i) the dipping method (LC in Table 1), used to collect anophelines larvae and pupae from breeding sites using tanks, ladles, sieves and pipettes. In each study site, collections were performed in 10-15 breeding sites with 10-20 larvae collected per breeding site and reared locally until adult emergence;

ii) the indoor resting collection method, used to collect adult mosquitoes with mouth operated aspirators in human dwellings (CA in Table 1);

iii) the light trap method, used for the collection of anthropophagic adult mosquitoes with miniature light traps operated in dwellings during the night (LT in Table 1).

Adult mosquitoes were morphologically identified in the field using reference keys [31,32]. They were stored individually in labelled tubes with a desiccant and kept in storage boxes at -20°C in the laboratory for further analyses.

Molecular identification and kdr genotyping

DNA was extracted from each mosquito specimen using the method of Collins and colleagues [33] and individual mosquitoes were identified down to their species and molecular form using PCR-RFLP [34]. This method allows simultaneous identification of the M and S molecular forms within An. gambiae s.s, as well as the other species of the An. gambiae complex. Kdr alleles were genotyped using hot oligonucleotide ligation assay (HOLA) as described by Lynd and colleagues [35].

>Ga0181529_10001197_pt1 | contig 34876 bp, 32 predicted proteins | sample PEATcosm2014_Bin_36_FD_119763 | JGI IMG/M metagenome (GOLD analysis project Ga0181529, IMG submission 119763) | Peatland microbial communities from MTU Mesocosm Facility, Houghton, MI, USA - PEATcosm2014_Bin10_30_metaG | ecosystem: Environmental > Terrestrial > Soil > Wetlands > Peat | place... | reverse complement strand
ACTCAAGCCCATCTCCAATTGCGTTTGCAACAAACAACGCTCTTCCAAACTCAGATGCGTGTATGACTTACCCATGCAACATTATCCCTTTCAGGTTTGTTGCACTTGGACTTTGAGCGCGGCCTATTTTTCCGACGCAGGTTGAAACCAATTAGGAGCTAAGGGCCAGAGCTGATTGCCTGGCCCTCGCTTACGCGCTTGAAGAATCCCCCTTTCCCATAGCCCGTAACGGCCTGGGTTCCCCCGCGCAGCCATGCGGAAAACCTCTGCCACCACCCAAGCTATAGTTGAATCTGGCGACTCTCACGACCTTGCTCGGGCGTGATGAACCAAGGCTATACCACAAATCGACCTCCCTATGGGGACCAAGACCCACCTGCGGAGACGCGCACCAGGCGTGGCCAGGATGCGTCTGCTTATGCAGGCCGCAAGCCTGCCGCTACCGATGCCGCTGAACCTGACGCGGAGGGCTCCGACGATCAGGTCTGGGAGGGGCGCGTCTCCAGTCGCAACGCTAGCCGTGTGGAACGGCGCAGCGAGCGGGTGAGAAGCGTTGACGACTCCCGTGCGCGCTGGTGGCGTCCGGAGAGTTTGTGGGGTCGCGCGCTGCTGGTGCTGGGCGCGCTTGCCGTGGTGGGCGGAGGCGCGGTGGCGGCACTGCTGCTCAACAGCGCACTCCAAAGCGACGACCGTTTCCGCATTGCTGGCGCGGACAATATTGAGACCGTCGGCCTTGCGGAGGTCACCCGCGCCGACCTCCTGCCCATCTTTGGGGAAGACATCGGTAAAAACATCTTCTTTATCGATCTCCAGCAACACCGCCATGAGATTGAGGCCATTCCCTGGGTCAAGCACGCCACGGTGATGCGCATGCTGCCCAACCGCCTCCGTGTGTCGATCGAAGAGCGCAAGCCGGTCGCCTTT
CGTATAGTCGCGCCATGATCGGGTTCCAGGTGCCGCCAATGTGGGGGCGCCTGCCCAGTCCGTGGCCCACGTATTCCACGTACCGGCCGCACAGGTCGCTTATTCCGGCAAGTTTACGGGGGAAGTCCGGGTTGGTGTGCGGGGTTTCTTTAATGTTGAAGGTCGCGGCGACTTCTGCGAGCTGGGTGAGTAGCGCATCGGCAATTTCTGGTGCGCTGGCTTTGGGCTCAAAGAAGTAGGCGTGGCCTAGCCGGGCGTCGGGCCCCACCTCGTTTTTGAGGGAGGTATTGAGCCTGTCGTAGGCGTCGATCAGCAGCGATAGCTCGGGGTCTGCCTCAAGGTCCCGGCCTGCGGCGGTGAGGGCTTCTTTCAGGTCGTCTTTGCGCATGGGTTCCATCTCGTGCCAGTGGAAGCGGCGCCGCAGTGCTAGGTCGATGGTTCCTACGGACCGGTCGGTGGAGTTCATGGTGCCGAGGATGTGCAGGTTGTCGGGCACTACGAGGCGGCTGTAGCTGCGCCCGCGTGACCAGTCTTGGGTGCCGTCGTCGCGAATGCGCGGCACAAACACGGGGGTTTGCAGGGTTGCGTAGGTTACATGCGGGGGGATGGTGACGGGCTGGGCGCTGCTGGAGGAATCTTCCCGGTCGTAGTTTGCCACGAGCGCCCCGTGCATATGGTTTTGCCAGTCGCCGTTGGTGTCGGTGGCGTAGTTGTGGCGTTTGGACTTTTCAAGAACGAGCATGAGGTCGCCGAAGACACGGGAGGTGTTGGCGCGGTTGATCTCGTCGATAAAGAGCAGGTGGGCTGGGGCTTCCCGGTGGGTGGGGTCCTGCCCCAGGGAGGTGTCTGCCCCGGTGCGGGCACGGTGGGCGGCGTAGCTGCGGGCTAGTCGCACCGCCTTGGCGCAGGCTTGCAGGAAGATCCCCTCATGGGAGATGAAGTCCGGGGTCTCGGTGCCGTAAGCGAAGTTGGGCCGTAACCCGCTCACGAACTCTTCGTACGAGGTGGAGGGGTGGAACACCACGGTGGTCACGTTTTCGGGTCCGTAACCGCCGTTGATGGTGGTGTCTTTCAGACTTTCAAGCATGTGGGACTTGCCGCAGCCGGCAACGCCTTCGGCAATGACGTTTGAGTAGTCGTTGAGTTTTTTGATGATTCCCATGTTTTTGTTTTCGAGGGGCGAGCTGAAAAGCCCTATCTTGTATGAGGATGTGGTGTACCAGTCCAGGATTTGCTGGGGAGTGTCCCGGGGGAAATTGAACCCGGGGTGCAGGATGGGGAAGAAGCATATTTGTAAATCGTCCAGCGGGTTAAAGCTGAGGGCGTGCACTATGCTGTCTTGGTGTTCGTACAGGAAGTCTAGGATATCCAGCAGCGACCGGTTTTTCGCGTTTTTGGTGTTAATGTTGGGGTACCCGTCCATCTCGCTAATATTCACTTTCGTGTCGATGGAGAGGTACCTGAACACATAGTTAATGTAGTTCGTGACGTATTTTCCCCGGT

Statistical analysis

Proportions of molecular forms and kdr allele frequencies with their respective confidence intervals were determined using bootstrap statistical inference. The method is based on building a sampling distribution by re-sampling from field collected data. Data processing was performed using Excel and R softwares (R Development Core Team, 2005). The distribution of genotypes at the kdr locus was tested for conformity to Hardy-Weinberg equilibrium within each molecular form and collection site, using exact tests available in GENEPOP 3.3 software [36].

Results

A total of 1,405 anopheline mosquitoes from the An. gambiae complex were collected in 21 sampling sites with at least 60 specimens per site, except in Idenau (coastal area) where only 18 individuals were collected (Table 1).

Species and molecular form distribution

Three anopheline species were identified among the specimens collected in the 21 prospected sites: An. melas, An. arabiensis and An. gambiae s.s.. Anopheles melas was collected at the adult stage in Ipono where it represented 50% of the total number of mosquitoes collected in this locality situated in the mangrove area of coastal Cameroon. Anopheles arabiensis was collected in the western highlands and in the northern savannas areas, at increasing frequencies when moving northwards (Table 1). Anopheles gambiae s.s was sampled in all sites: it was the only species of the complex surveyed in the southernmost sites, and decreased in frequency when moving northwards (Table 1). Both M- and S-form mosquitoes were found among the samples and occurred together in 9/21 localities (Table 1). The M-form was widespread and predominant in the coastal area characterized by abundant rainfalls and maximum relative humidity, as well as in large urban centres in the forest area. No An. gambiae M-form was found in the highlands area, as well as in the northern savannas. The S molecular form was found in 18/21 sites, being predominant in the rural areas and suburban zones (Table 1). In the highlands and northern savannas areas, An. gambiae s.s. samples were essentially made up with the S molecular form. Proportions of this molecular form were < 40% in the coastal area, except in Campo where the proportions of the 2 forms were nearly equal. No M/S hybrid was found in our samples even in sites where M and S were sympatric.